Fermented foods help probiotics provide health benefits in the gut

Most of us would probably still remember when in childhood we were sick with a stomach bug, and grandma kept telling us to eat yogurt to quickly recover. That old remedy did work, science says. Fermented foods, like yogurt, traditionally present for centuries in our diets, help us stay healthy. How? Taking care of our gut microbiota that, in return, take good care of us.

“When you were ill, your gut microbiota was out of kilter. Moreover, if you had taken antibiotics, your gut microbiota had actually been completely altered, leaving an empty space in your intestine that could be filled with pathogenic bacteria. And here comes the yogurt, filling those empty spaces with something that helps restore your own [good] bacteria”, says Italian microbiologist Lorenzo Morelli, a researcher at the Institute of Microbiology at the Università Cattolica del Sacro Cuore (Milan, Italy).

Morelli has a deep vision on that symbiotic relationship between fermented foods and health. He has been studying for more than two decades the use of beneficial bacteria or probiotics, present naturally in fermented foods, as an alternative to medicines first for animals and later for humans.

“Although people generally tend to think about bacteria as something dangerous or related to pathological conditions, most of them are useful for our health and our lives. For instance, the bacteria that inhabit our gut—our gut microbiota—help us digest some food such as fibers, which we would otherwise not be able to digest”, he highlights.

“They also have a very good relationship with our immune system and train it to respond to potential pathogens. These probiotics or beneficial bacteria also play a role in the intestine as the second brain.”, adds this expert, who took part in the last Gut Microbiota for Health World Summit, held in Rome, where we could interview him.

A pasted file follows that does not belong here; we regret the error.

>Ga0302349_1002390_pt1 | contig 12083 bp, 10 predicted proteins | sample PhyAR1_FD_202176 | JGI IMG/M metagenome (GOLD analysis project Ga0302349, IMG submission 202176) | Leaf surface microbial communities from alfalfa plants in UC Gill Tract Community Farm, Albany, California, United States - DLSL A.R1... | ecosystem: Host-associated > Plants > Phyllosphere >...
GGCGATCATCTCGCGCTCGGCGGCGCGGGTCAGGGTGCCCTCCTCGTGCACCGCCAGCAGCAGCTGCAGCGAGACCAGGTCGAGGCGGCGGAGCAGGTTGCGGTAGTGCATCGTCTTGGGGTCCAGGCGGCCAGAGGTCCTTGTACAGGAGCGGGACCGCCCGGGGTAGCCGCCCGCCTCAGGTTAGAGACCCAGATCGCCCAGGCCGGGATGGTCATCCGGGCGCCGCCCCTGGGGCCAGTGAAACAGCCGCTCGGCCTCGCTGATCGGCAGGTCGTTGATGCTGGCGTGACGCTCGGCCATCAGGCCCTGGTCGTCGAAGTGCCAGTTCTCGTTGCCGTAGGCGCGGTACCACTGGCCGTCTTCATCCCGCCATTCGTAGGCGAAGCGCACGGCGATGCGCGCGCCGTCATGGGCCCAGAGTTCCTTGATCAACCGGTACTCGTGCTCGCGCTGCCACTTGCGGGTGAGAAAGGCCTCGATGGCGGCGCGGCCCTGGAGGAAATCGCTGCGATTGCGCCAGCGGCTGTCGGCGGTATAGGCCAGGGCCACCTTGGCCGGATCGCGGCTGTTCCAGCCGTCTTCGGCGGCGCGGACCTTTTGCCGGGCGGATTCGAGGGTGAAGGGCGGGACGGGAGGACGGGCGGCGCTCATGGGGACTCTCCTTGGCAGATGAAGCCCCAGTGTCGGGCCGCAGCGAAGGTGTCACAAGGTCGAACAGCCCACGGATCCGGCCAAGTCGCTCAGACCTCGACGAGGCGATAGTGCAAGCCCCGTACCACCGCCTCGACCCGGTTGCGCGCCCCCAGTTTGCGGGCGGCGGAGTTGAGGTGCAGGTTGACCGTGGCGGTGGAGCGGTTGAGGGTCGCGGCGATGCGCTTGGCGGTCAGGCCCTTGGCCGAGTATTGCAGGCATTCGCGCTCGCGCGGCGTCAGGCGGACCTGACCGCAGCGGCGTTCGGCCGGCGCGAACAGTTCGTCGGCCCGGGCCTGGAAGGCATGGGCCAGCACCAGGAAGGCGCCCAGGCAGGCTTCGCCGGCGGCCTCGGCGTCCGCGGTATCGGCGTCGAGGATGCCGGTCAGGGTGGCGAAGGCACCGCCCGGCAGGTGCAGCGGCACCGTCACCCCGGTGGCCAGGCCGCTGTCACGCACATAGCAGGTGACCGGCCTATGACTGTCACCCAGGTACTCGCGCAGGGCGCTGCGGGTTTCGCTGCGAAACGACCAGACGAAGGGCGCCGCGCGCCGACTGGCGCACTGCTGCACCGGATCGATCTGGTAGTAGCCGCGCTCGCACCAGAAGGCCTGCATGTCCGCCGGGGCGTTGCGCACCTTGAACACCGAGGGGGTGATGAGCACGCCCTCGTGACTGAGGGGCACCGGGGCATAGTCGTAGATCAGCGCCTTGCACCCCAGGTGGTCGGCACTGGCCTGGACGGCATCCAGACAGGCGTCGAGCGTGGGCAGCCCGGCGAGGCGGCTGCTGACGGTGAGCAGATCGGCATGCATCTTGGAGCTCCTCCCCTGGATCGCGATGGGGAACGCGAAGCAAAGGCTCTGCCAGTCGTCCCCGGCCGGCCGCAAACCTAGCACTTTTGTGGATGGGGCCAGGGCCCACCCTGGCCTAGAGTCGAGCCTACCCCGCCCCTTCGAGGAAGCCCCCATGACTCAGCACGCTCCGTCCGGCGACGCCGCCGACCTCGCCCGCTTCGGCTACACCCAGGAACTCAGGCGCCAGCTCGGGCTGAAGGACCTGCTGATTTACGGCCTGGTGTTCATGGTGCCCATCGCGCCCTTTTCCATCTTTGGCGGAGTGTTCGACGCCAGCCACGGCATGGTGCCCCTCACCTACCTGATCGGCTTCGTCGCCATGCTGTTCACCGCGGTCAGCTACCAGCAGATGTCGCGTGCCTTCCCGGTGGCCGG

These beneficial bacteria Morelli talks about during the past hundreds of years humans would find them in fermented foods, like yogurt, which were a key part of the traditional daily diets. In fact, fermentation is a natural and ancestral transformation process of raw ingredients that provide a natural environment for bacteria to thrive alive.

The problem is, alerts Morelli, “we now eat fewer fermented foods as we use more pasteurization, sterilization, preservatives and so on”. So, living bacteria are mostly set aside, although still can be found in fermented milk and in some traditional kinds of vegetable preparation.

Taking into account that the best way to provide live beneficial bacteria to our body is through diet, Morelli has studied how some foods are better vehicles to deliver those bacteria to our guts than others. The thing is that to provide any health benefit in the gut, probiotics need to survive the acids in the digestive process and be still alive when reaching the lower digestive tract.

It is true that the bolus allows probiotics to transit through the acidic environment. But “we know some foods protect the bacteria and support them during the transit [from your mouth to your intestine]”. It’s the case of the yogurt: it blocks gastric acidity an, thus, increases the chance of survival of bacteria during its transit through the stomach. It’s a good travelling companion for the probiotics, because they can survive and arrive alive to their action place.

So yes, your grandma—a fount of wisdom—was completely right. Some fermented food a day will take good care of your microbiota and keep the doctor away.

Cristina Sáez
Cristina Sáez
Cristina Saez is a freelance science journalist. She works for several media, for instance the Spanish newspaper La Vanguardia, where she coordinates the science section, Big Vang; as well as research centres and scientific societies. She has been awarded for her journalistic work, among others, with the Boehringer Ingelheim Award in Medical Journalism 2015. Follow Cristina on Twitter @saez_cristina